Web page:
Grandma Aileen stiches to get by


WITH six children, 20 grandchildren and 10 great grandchildren under her wings, Aileen Mitveo, 68, is putting in everything into her pastime as a cross-stitcher.
“I didn’t know I have the potential to portray such beautiful image of our unique cultural symbols onto a piece of material – until I started doing it myself.”
Aileen is from Hula in Central. She dropped out of Grade Eight after she was forced by her parents to get married in the late 60s. Her husband from New Ireland passed away in 2010.
She believes that not having a good education should never be used as an excuse to not supporting one’s family.
“I was down at some point in life but was not out completely. I believe other mothers in the country have hidden potential that they may not be able to see yet, until they start using it.
“Being a mother, our children are the motivation that drives us to do the best of our ability in what we do to support and provide for them.”
She used to supply lunch packs for employees of the Bank South Pacific and Australia New Zealand bank in Waigani, Port Moresby. From the income she earned, she bought a 15-seater bus to transport her around.
But the business eventually closed down, before her husband sold the bus.
In 2004, she was taught the art of cross-stitching by a Filipino lady she was introduced to by a relative.
After one lesson, the Filipino lady gave Aileen a piece of fabric and told her to stitch a cotton design on it.
It took Aileen seven months to complete it. But she never threw in the towel.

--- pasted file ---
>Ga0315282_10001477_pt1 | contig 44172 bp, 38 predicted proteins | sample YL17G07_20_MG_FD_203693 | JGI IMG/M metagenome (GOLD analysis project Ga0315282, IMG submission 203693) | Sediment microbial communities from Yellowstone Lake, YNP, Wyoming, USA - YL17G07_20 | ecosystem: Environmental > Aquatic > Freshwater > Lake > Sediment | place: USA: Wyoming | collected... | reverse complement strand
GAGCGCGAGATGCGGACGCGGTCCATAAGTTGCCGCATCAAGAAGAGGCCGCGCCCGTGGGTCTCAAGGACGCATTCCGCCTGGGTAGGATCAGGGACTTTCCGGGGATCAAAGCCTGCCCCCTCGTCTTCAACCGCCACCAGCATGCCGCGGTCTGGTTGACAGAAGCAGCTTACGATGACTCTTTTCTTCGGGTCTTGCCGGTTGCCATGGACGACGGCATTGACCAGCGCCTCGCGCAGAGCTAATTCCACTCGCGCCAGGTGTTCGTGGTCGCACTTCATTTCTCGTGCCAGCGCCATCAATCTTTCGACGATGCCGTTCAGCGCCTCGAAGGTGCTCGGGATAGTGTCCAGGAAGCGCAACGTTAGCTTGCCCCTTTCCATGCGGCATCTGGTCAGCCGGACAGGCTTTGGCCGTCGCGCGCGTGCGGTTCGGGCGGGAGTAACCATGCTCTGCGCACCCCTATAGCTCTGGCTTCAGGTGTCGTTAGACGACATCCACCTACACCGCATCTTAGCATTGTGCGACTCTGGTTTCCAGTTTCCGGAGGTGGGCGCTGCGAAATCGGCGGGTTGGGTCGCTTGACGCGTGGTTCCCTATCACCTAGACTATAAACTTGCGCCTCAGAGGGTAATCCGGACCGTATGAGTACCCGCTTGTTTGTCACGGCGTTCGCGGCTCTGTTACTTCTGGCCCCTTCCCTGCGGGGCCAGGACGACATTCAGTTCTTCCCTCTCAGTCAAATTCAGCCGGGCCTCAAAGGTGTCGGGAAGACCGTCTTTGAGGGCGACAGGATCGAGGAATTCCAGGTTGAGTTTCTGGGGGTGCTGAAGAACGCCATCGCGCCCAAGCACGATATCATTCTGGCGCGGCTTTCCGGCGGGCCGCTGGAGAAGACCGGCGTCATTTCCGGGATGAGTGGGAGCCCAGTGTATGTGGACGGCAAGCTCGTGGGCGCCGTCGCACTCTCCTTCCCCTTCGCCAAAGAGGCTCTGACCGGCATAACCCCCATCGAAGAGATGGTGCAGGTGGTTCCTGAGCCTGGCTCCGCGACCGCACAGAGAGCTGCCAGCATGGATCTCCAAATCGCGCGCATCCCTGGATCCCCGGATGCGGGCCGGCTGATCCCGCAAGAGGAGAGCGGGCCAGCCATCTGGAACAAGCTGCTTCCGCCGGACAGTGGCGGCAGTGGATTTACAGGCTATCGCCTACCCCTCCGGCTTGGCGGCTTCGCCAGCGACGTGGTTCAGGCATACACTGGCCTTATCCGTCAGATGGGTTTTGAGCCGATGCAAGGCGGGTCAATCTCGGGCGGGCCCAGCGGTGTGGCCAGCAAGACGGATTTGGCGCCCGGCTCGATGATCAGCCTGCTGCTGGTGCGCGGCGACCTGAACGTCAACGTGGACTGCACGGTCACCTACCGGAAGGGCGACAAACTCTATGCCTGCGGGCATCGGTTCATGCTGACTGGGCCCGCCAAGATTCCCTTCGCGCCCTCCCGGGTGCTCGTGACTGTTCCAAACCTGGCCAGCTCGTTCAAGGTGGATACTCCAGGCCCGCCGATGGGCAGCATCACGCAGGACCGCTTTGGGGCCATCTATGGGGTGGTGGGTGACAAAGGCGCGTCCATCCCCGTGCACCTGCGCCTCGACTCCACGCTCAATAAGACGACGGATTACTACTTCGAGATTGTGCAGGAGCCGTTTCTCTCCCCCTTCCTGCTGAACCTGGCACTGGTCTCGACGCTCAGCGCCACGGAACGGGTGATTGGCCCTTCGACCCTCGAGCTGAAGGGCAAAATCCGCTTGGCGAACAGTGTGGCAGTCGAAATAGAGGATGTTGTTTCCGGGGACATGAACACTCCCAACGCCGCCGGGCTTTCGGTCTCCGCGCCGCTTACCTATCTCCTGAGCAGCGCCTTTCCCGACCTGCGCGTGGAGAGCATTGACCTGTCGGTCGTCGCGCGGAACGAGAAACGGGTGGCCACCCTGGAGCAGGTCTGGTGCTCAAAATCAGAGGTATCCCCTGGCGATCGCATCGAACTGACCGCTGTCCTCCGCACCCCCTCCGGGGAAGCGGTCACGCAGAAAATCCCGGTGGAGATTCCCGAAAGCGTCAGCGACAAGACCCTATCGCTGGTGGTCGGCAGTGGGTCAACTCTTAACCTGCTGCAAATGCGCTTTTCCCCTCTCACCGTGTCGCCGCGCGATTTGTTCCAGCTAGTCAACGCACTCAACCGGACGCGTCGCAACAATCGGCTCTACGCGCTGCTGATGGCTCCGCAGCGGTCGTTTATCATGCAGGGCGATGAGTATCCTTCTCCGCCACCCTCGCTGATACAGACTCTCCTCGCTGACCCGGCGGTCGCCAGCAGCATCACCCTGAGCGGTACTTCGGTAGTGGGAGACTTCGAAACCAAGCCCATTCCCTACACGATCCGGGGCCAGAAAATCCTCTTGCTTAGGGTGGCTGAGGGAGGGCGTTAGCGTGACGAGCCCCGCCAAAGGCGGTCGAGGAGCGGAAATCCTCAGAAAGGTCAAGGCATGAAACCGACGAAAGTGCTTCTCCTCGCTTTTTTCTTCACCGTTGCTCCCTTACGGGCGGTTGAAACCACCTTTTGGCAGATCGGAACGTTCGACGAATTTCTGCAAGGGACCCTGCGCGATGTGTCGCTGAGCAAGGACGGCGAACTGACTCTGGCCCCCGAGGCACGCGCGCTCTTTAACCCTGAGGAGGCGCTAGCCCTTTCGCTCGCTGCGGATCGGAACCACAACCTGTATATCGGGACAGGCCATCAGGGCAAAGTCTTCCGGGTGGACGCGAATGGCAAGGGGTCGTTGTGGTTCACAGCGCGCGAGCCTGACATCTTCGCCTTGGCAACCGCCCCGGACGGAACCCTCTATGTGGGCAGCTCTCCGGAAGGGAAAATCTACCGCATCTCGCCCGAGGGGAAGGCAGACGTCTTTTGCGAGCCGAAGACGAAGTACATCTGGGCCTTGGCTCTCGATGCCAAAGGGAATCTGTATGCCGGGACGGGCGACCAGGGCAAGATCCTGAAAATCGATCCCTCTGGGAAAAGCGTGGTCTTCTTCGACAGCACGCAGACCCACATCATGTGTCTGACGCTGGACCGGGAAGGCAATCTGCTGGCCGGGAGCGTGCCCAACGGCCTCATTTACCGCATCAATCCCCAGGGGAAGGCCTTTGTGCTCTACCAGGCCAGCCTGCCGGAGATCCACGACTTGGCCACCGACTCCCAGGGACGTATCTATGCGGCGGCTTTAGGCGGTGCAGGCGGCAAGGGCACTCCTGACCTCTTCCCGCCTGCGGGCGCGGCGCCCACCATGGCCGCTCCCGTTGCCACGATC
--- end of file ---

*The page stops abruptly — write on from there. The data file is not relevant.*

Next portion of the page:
“ I didn’t know I have the potential to portray such beautiful image of our unique cultural symbols onto a piece of material – until I started doing it myself.”

“It is really complicated as it requires time, focus and involves a lot of calculations. But due to my interest in learning how to cross stitch, I never gave up.
“I made mistakes which I corrected and tried my best to get things right. It helped me improve.”
She took the completed design back to the Filipino lady who was very impressed with the outcome.
The lady gave Aileen more fabric and cotton to do more images and designs.
“Now one design or image can take me only three to four weeks to complete.”
But the challenge she faced was buying the special fabric to work on. She usually buys the material from the Filipino lady but needed to get her own.
So in 2014 and 2017, she went to the Philippines to buy her own material. Today, she has enough stock.
She spends K600 to put one-piece fabric with cross-stitched images in a glass frame. She sells each frame for between K6,000 and K8,000.
Most of the portraits she stitches, especially the Bird of Paradise, are bought by business houses, organisations, departments and ministers for gifts and decorations.
Some are placed in offices and two grace the walls of Parliament.
In the past two years, business has been slow because of the Coronavirus.
She wants to teach women around the country to stitch their provincial flags and designs in portraits, and sell them.
“It will also help them earn an income to support them and their families.
With the recognition of the government and the right group of people to help me, I am able to take on volunteers to teach women.
The widow and Grade Eight dropout is happy where she is at.
“Being engaged in small business has helped me a lot. I use my income to support and provide for my children, grandchildren and great grandchildren. As a grandmother, I like to play a part in supporting every one of them in whatever small way it may be.”

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